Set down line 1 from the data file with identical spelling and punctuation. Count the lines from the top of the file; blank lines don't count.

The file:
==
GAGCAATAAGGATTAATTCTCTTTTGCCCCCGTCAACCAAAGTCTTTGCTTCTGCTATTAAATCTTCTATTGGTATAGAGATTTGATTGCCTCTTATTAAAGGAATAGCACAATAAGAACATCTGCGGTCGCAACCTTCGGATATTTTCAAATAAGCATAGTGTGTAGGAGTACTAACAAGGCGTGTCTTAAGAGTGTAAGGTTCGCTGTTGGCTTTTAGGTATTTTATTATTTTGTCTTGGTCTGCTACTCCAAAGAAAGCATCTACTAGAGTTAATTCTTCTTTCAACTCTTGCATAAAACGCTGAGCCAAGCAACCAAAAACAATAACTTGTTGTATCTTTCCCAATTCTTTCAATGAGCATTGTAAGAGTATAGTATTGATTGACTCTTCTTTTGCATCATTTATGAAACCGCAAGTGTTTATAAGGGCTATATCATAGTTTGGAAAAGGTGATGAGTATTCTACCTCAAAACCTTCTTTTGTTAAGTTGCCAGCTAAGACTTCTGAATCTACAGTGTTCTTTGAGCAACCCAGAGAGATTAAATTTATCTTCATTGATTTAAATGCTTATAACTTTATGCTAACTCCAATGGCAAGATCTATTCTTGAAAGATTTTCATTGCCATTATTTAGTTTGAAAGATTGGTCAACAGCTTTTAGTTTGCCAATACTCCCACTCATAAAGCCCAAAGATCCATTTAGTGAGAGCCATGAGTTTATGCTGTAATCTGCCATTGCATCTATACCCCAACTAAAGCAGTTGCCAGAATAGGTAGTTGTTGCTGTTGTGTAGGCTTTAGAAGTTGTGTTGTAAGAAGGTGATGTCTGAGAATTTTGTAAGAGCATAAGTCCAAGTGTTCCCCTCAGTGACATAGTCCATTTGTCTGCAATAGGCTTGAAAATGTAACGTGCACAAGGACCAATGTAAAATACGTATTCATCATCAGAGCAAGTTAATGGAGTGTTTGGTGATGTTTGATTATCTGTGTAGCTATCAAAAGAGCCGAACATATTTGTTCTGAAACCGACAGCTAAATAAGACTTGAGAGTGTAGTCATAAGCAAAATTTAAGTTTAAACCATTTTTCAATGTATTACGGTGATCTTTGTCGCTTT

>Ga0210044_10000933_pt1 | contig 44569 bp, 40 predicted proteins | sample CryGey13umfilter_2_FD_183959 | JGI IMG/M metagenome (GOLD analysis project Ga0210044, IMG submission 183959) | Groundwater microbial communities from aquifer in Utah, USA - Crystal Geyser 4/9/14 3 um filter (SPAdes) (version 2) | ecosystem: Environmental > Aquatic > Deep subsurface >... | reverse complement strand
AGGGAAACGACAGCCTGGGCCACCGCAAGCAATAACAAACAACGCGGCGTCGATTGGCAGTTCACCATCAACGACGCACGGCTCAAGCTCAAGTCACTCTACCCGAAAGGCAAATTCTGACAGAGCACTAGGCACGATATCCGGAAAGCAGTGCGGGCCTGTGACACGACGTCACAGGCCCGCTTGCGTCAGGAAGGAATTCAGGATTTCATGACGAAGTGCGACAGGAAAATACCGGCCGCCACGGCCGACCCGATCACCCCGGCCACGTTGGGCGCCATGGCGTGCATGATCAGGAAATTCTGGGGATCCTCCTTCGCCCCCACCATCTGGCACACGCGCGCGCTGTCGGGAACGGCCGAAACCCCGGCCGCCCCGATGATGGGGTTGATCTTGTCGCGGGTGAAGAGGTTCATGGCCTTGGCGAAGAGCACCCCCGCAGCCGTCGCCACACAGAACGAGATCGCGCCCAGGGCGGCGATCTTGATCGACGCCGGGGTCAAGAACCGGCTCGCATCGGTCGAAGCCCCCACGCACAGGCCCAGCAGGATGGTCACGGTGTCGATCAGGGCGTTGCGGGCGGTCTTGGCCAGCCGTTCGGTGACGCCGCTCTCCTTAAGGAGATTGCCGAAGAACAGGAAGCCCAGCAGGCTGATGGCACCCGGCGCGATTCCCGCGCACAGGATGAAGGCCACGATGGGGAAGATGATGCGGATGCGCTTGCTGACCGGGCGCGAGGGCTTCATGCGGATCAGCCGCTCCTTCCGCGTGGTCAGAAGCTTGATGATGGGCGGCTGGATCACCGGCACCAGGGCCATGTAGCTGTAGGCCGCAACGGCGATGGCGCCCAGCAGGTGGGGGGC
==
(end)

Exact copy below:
GAGCAATAAGGATTAATTCTCTTTTGCCCCCGTCAACCAAAGTCTTTGCTTCTGCTATTAAATCTTCTATTGGTATAGAGATTTGATTGCCTCTTATTAAAGGAATAGCACAATAAGAACATCTGCGGTCGCAACCTTCGGATATTTTCAAATAAGCATAGTGTGTAGGAGTACTAACAAGGCGTGTCTTAAGAGTGTAAGGTTCGCTGTTGGCTTTTAGGTATTTTATTATTTTGTCTTGGTCTGCTACTCCAAAGAAAGCATCTACTAGAGTTAATTCTTCTTTCAACTCTTGCATAAAACGCTGAGCCAAGCAACCAAAAACAATAACTTGTTGTATCTTTCCCAATTCTTTCAATGAGCATTGTAAGAGTATAGTATTGATTGACTCTTCTTTTGCATCATTTATGAAACCGCAAGTGTTTATAAGGGCTATATCATAGTTTGGAAAAGGTGATGAGTATTCTACCTCAAAACCTTCTTTTGTTAAGTTGCCAGCTAAGACTTCTGAATCTACAGTGTTCTTTGAGCAACCCAGAGAGATTAAATTTATCTTCATTGATTTAAATGCTTATAACTTTATGCTAACTCCAATGGCAAGATCTATTCTTGAAAGATTTTCATTGCCATTATTTAGTTTGAAAGATTGGTCAACAGCTTTTAGTTTGCCAATACTCCCACTCATAAAGCCCAAAGATCCATTTAGTGAGAGCCATGAGTTTATGCTGTAATCTGCCATTGCATCTATACCCCAACTAAAGCAGTTGCCAGAATAGGTAGTTGTTGCTGTTGTGTAGGCTTTAGAAGTTGTGTTGTAAGAAGGTGATGTCTGAGAATTTTGTAAGAGCATAAGTCCAAGTGTTCCCCTCAGTGACATAGTCCATTTGTCTGCAATAGGCTTGAAAATGTAACGTGCACAAGGACCAATGTAAAATACGTATTCATCATCAGAGCAAGTTAATGGAGTGTTTGGTGATGTTTGATTATCTGTGTAGCTATCAAAAGAGCCGAACATATTTGTTCTGAAACCGACAGCTAAATAAGACTTGAGAGTGTAGTCATAAGCAAAATTTAAGTTTAAACCATTTTTCAATGTATTACGGTGATCTTTGTCGCTTT